Factors Affecting Bovine Pregnancy
I have often speculated after carefully transferring a #1 embryo into a recipient with a known corpus luteum (CL), on the correct date of the estrous cycle, following regular cycles, why do we not achieve pregnancy rates around 90 to 100 per cent? As we all know that rarely occurs at least when significant numbers of embryos are transferred. But of course when one stops to think about the number of variants in the process then sanity returns. So what are these other factors affecting our results?
First is the quality of the recipient herself. Too often when this industry started or when one scores a new client, recipients are selected from cows that failed in the regular breeding program, or are in poor condition (too fat, too thin). Possibly the belief is that we are not using these genetics since the embryo is supplying a new set of desirable genes. But unsatisfactory recipients often result in increased dystocia (difficult calving), produce poor quality colostrum, low milk production and poor mothering ability.
A lack of synchronization techniques has also occurred when the donor group is miles away from another group preparing the recipients. The latter group claim they know how to prepare and synchronize the recipients but they really do not. Several years ago I had an international experience where the recipients were prepared and synchronized in another country by two veterinarians but no records were kept of first observed standing heat. It was in the days before ultra-sound, so I had to rely on palpation only, hoping those with CLs were in heat at the predicted times.
There have has been a mountain of literature written about heat detection yet despite the illustrated records of financial losses due to inadequate heat detection it still occasionally occurs. Optimum observation times are at dawn and dusk, but 60% of first standing heats will be at night, so heat aids of some type are necessary. Tail head heat patches are the most common aid, however some have become too expensive, and often they no longer work after a freeze. I use spray paint (made for marking), to put a thin line on the tail head. The best color is an incandescent orange.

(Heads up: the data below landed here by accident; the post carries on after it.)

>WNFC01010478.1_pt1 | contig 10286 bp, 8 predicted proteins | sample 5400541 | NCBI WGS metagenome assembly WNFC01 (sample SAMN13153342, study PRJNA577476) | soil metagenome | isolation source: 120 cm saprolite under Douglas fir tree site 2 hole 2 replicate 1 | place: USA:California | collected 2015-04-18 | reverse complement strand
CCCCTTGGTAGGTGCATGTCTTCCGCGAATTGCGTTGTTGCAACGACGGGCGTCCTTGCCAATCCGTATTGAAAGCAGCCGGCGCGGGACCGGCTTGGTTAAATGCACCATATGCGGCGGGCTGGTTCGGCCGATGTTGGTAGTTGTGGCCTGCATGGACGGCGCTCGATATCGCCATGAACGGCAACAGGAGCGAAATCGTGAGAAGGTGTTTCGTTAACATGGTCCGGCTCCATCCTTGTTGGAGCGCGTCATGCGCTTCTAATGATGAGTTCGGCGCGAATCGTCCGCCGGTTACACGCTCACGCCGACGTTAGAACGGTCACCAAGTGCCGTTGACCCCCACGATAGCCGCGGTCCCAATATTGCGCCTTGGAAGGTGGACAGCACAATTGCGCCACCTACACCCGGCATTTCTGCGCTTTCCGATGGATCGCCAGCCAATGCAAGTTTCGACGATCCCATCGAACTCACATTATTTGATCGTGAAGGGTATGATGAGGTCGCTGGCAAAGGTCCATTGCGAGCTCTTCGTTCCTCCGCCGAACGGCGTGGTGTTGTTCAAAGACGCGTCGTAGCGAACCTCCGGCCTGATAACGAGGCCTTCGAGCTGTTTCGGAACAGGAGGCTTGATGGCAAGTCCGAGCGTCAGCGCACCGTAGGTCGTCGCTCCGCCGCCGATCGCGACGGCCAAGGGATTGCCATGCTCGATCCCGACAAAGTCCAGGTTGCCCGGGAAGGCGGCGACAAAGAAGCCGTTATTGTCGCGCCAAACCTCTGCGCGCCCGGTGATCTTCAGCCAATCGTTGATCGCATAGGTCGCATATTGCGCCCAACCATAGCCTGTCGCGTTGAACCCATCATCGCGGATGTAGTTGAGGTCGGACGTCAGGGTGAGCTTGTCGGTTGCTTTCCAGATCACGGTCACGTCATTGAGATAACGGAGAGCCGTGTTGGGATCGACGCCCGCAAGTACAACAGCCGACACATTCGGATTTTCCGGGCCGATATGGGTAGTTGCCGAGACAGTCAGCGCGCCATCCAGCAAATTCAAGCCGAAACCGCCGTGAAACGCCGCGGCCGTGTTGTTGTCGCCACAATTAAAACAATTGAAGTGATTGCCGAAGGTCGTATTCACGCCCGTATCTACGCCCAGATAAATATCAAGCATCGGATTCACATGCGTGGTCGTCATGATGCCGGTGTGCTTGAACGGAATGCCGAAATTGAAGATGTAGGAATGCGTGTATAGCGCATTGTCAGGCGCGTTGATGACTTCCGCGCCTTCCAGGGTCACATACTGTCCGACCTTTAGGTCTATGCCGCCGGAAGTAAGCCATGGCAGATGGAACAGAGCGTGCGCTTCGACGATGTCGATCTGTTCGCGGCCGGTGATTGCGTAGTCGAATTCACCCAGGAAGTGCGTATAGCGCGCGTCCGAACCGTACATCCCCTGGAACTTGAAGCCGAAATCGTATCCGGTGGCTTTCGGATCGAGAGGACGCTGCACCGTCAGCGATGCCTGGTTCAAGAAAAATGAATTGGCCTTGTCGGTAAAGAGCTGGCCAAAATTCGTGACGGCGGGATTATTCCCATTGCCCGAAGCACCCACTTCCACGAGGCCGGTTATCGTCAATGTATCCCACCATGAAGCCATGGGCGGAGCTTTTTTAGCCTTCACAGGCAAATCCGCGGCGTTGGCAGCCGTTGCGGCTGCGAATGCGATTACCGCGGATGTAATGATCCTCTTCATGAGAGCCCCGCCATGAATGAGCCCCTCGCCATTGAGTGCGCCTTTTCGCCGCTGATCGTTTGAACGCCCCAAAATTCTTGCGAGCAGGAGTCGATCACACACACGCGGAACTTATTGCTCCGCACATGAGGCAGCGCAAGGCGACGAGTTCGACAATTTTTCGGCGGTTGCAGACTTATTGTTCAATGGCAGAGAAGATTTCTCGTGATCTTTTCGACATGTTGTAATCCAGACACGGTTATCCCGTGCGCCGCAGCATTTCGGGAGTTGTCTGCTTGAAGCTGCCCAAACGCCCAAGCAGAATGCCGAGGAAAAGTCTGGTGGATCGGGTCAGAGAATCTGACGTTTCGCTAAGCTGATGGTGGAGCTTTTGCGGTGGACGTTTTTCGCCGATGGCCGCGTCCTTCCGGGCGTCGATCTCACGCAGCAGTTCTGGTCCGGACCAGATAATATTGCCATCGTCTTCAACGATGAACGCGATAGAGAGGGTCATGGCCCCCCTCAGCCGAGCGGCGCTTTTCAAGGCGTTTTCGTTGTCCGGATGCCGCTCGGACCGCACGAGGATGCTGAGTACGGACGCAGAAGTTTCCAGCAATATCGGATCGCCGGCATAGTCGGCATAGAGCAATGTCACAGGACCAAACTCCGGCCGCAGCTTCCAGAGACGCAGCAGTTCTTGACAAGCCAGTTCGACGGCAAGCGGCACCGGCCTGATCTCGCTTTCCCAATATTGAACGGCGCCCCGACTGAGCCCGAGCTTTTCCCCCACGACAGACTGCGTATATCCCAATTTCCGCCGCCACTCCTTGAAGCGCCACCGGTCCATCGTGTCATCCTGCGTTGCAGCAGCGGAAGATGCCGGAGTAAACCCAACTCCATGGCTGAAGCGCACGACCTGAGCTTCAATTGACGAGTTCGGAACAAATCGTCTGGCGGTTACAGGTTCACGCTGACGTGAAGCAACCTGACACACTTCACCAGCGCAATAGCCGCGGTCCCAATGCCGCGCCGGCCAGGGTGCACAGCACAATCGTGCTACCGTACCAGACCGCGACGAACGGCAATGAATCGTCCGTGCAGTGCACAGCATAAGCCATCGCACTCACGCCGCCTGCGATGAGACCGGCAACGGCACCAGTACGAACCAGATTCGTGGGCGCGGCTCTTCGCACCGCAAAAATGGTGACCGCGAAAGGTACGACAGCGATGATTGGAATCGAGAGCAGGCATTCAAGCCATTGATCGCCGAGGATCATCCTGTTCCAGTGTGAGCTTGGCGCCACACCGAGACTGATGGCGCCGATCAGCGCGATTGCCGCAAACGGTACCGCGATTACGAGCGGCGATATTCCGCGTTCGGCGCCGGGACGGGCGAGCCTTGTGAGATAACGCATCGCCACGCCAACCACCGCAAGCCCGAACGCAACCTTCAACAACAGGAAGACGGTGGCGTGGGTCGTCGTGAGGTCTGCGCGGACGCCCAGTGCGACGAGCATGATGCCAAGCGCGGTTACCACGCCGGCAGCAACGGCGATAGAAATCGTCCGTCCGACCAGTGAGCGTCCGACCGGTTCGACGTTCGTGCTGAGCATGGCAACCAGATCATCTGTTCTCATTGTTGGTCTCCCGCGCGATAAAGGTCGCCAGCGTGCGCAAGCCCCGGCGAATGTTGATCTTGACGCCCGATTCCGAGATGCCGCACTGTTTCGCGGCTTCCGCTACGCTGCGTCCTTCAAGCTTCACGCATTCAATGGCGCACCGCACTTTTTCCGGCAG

Obviously the skill of the technician in placing the embryo carefully in the correct horn of the uterus is paramount. In my trouble shooting experiences where technicians are experiencing problems I have found the two most common problems are, placing the embryo in the wrong horn, and incorrect identification of a CL. In some cases, an unusually large corpus albicans (CA) has been mistaken for a CL. Occasionally I have observed unsatisfactory pregnancy rates due to the technician attempting to place the embryo as high as possible in the horn, and staying in that sensitive horn too long causing damage to the lining of the uterus, resulting in hemorrhage in the area where the embryo has been deposited.
Finally, sudden changes in the temperature such as a 30 degree drop within a few hours will delay standing heat and the subsequent collection and transport of eggs from the ovary to the fallopian tubes. In these cases, there is a good ovarian response with enlarged ovaries and for instance, 6 to 8 CLs on each ovary but no eggs or embryos are collected. I have noticed this problem occurs more frequently in heifers under any conditions.
In conclusion when one considers all of the physiological steps in producing a pregnancy (I have only listed a few) it is little short of a miracle that we all made it!
Dr. Peter Elsden
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"The majority of our insight to embryo transfer is definitely accredited to Dr. Peter Elsden. The pragmatic experiences and personal attention offered through The International Embryo Transfer School are highly commendable."… "An example of the benefits to our embryo transfer program, made possible by The International Embryo Transfer School, is a cow that produces embryos for only $20 a piece. Each embryo is valued at $1,500 or more! We hold Dr. Peter Elsden and International Embryo Transfer School with our highest regard, as they are largely responsible for our accomplishments."
Bob & Robin Stevenson
Stevenson Angus Ranch